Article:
Why are we taught to hide something so valuable?
By Samuel Goldman, MD, MPH
I feel the weight of my skis dragging me down toward the white void below. A snowflake on my gloved hand, perched precariously on a stray wool fiber, reminds me of my insecurity. It melts into oblivion as I tighten my grip around my five-year-old daughter, chairlift swaying gently. It’s her first ride. I hate heights.
“Daddy, I’m scared,” she says.
“See that thick steel cable holding us up?” I almost release my death grip to gesture upward. I don’t, and pull her closer instead.
“You’re safe,” I say, watching her gaze defy reassurance. Can she feel my hands shake through our collective layers of puffy clothing? Her face mirrors my fear. It’s the damn bunny hill, too.
Parenting is a series of smoke-and-mirror acts to guide your children through new experiences. What fears did my parents hide from me?Was I teaching my daughter that her fear is unnecessary, something to be hidden? What is the cost of that lesson? As a resident emergency physician, I feel like I’m hiding, too.
I once cared for a man in his forties who fell thirty feet from a ladder. (Roughly, say, the height of a chairlift). The patient came under my care in the Trauma ICU late in the evening after emergency surgery—abdomen left agape, dressed only with a transparent bandage. His belly looked like a bowl of leftovers covered in cellophane.
The next morning, I went to his bedside. I look at his monitor. The red digits of his arterial blood pressure tracing read 88. I notice a trickle of blood seeping from the edge of his wound. I stare in horror at the red numbers: 87...86. Blood pools on the bed. 85...84. I put my finger on his femoral pulse. I call for nurses. I call for blood. I call for help. 83...82...81.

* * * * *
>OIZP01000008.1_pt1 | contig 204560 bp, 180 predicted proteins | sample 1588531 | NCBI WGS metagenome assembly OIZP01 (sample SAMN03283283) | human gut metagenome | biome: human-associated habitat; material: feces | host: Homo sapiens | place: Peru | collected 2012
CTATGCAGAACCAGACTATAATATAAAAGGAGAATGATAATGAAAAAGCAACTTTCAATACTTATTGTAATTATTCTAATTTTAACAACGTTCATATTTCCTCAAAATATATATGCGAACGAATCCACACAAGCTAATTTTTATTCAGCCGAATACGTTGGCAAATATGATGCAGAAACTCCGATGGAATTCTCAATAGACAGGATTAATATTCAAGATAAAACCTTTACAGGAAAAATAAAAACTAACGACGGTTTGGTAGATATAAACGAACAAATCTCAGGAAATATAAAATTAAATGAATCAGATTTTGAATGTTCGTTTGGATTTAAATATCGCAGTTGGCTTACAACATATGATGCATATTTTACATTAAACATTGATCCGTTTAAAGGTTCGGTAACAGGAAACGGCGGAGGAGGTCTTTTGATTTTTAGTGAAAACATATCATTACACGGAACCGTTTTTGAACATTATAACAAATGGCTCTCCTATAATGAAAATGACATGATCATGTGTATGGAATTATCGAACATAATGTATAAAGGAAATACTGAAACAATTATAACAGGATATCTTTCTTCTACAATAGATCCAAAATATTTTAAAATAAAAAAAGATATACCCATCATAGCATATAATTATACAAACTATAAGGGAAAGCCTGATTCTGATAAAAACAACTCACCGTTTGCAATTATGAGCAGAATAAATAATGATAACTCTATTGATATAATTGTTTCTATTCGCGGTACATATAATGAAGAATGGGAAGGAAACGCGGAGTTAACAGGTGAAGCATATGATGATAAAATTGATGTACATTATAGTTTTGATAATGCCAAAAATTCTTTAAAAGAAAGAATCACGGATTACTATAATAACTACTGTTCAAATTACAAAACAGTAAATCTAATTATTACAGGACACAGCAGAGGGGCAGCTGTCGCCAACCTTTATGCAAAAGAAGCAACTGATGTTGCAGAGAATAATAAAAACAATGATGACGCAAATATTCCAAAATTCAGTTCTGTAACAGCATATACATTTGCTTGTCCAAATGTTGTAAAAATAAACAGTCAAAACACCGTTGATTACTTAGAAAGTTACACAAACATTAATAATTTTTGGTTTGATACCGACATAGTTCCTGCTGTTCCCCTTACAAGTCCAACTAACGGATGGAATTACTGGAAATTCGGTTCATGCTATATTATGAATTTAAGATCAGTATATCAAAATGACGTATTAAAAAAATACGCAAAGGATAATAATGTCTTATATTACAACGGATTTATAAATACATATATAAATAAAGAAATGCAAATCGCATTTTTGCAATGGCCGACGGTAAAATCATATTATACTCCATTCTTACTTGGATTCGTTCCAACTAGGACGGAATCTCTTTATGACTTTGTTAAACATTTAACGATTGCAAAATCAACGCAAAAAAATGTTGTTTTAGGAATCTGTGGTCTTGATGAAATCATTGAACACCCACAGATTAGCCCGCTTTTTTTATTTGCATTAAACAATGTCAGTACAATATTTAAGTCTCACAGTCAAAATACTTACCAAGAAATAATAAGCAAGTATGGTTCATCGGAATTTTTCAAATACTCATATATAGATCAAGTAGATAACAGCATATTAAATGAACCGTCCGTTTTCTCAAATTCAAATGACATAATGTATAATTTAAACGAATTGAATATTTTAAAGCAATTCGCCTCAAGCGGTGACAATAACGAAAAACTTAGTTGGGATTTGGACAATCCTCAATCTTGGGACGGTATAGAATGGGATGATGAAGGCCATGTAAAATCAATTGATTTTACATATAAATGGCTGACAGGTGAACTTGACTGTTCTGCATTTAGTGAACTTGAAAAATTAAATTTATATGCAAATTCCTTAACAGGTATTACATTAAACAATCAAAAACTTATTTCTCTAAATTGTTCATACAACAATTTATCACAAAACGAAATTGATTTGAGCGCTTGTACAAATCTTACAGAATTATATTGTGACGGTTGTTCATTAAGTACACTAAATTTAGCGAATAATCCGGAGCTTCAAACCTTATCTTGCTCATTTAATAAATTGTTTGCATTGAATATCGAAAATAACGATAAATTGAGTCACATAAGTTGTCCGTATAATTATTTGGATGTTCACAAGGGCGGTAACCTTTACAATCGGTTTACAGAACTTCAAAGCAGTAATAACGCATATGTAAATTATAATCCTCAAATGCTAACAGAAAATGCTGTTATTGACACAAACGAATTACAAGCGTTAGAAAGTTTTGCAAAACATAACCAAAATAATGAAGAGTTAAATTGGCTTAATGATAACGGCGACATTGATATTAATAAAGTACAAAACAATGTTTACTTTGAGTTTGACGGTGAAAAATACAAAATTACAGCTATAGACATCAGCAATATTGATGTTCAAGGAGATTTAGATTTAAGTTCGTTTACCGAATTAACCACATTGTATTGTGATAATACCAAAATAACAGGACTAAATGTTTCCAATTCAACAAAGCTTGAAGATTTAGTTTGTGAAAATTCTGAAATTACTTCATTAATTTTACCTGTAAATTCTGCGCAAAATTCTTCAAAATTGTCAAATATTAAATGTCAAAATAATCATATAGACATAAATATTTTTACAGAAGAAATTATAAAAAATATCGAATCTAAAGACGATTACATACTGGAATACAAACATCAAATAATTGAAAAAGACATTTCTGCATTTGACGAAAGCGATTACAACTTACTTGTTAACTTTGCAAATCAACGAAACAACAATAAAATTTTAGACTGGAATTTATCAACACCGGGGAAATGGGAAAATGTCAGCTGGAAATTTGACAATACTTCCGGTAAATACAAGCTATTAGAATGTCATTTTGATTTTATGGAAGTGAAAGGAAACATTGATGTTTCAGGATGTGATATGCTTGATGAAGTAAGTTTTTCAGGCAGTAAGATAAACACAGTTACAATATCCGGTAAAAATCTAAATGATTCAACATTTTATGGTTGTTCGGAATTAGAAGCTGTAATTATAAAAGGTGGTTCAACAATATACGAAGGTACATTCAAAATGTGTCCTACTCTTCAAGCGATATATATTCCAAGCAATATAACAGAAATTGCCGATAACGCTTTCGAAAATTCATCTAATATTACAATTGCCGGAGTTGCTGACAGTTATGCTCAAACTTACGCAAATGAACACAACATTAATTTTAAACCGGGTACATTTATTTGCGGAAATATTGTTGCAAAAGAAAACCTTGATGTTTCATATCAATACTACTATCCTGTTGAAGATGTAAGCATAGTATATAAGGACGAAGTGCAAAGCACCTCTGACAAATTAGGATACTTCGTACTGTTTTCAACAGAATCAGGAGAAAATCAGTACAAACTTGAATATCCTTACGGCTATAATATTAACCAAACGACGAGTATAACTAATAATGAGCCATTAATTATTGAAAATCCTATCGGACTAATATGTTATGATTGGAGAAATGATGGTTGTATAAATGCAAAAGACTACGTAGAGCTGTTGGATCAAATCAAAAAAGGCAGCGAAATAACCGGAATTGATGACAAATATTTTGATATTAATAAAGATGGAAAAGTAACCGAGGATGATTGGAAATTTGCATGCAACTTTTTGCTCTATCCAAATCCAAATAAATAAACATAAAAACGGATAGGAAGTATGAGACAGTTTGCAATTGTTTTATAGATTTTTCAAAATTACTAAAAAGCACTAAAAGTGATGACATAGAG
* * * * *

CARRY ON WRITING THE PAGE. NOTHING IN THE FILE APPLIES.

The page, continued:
I remember reading that a patient loses their femoral pulse when the systolic blood pressure hits 70. Turns out, that’s true. The wound is leaking all over the floor when I stop feeling it. I call a code. Fear is buried by action. A swarm of yellow-gowned nurses tear open medications, bags of blood are squeezed like juice boxes wrung of their last sips by thirsty children. The sunrise bounces off Narragansett Bay and into the room as the senior resident and attending surgeon arrive. The man’s pulse returns. He is wheeled to the OR. A trail of red follows his stretcher down the hall.
In our profession, we often mistake terror for incompetence. Fear is shameful. We learn to repress our uncertainty. We hide it from our patients and each other. We reassure our patients and colleagues with feigned calm and forced bravado. As a result, we have much less to offer when we hide it from ourselves.
The hard truth is that I’m often terrified by what I see in the hospital.
Some suggest my fear stems from Imposter Syndrome, dismissing it as a form of self-doubt or lack of self-awareness. But I resent the dismissiveness of this label. I want fear to remain. I want to feel like the stakes are always as high as my kid falling off a chairlift. Fear forces vigilance. It makes me hold my child tighter, it spurs calls for help, it points us in the direction of action. Why are we taught to hide something so valuable?